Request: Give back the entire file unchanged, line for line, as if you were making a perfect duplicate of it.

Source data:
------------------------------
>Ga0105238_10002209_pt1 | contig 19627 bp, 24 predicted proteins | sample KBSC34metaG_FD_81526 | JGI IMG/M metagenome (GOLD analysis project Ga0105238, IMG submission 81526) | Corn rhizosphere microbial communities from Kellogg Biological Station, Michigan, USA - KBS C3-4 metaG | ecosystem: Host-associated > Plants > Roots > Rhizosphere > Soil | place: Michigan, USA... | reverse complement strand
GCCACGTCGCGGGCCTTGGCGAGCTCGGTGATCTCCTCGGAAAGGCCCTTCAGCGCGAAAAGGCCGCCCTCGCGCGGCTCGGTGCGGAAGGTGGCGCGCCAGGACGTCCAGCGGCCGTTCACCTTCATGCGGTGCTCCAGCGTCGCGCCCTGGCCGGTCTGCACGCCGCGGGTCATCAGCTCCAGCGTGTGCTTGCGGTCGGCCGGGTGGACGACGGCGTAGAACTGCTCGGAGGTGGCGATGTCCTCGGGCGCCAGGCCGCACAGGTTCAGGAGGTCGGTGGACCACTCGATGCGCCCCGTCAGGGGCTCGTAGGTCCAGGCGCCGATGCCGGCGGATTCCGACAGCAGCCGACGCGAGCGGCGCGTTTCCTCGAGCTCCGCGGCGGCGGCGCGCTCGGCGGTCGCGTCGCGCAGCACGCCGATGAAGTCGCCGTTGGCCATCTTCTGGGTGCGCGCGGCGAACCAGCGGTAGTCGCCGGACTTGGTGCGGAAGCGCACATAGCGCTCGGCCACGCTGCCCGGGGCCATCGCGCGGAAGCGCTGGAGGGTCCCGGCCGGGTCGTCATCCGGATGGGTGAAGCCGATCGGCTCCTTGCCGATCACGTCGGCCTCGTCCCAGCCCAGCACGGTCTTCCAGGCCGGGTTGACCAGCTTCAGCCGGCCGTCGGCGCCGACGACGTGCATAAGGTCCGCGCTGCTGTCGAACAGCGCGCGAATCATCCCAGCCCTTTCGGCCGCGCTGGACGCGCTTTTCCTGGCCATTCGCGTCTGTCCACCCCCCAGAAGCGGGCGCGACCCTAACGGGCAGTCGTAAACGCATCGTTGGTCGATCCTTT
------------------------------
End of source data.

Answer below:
>Ga0105238_10002209_pt1 | contig 19627 bp, 24 predicted proteins | sample KBSC34metaG_FD_81526 | JGI IMG/M metagenome (GOLD analysis project Ga0105238, IMG submission 81526) | Corn rhizosphere microbial communities from Kellogg Biological Station, Michigan, USA - KBS C3-4 metaG | ecosystem: Host-associated > Plants > Roots > Rhizosphere > Soil | place: Michigan, USA... | reverse complement strand
GCCACGTCGCGGGCCTTGGCGAGCTCGGTGATCTCCTCGGAAAGGCCCTTCAGCGCGAAAAGGCCGCCCTCGCGCGGCTCGGTGCGGAAGGTGGCGCGCCAGGACGTCCAGCGGCCGTTCACCTTCATGCGGTGCTCCAGCGTCGCGCCCTGGCCGGTCTGCACGCCGCGGGTCATCAGCTCCAGCGTGTGCTTGCGGTCGGCCGGGTGGACGACGGCGTAGAACTGCTCGGAGGTGGCGATGTCCTCGGGCGCCAGGCCGCACAGGTTCAGGAGGTCGGTGGACCACTCGATGCGCCCCGTCAGGGGCTCGTAGGTCCAGGCGCCGATGCCGGCGGATTCCGACAGCAGCCGACGCGAGCGGCGCGTTTCCTCGAGCTCCGCGGCGGCGGCGCGCTCGGCGGTCGCGTCGCGCAGCACGCCGATGAAGTCGCCGTTGGCCATCTTCTGGGTGCGCGCGGCGAACCAGCGGTAGTCGCCGGACTTGGTGCGGAAGCGCACATAGCGCTCGGCCACGCTGCCCGGGGCCATCGCGCGGAAGCGCTGGAGGGTCCCGGCCGGGTCGTCATCCGGATGGGTGAAGCCGATCGGCTCCTTGCCGATCACGTCGGCCTCGTCCCAGCCCAGCACGGTCTTCCAGGCCGGGTTGACCAGCTTCAGCCGGCCGTCGGCGCCGACGACGTGCATAAGGTCCGCGCTGCTGTCGAACAGCGCGCGAATCATCCCAGCCCTTTCGGCCGCGCTGGACGCGCTTTTCCTGGCCATTCGCGTCTGTCCACCCCCCAGAAGCGGGCGCGACCCTAACGGGCAGTCGTAAACGCATCGTTGGTCGATCCTTT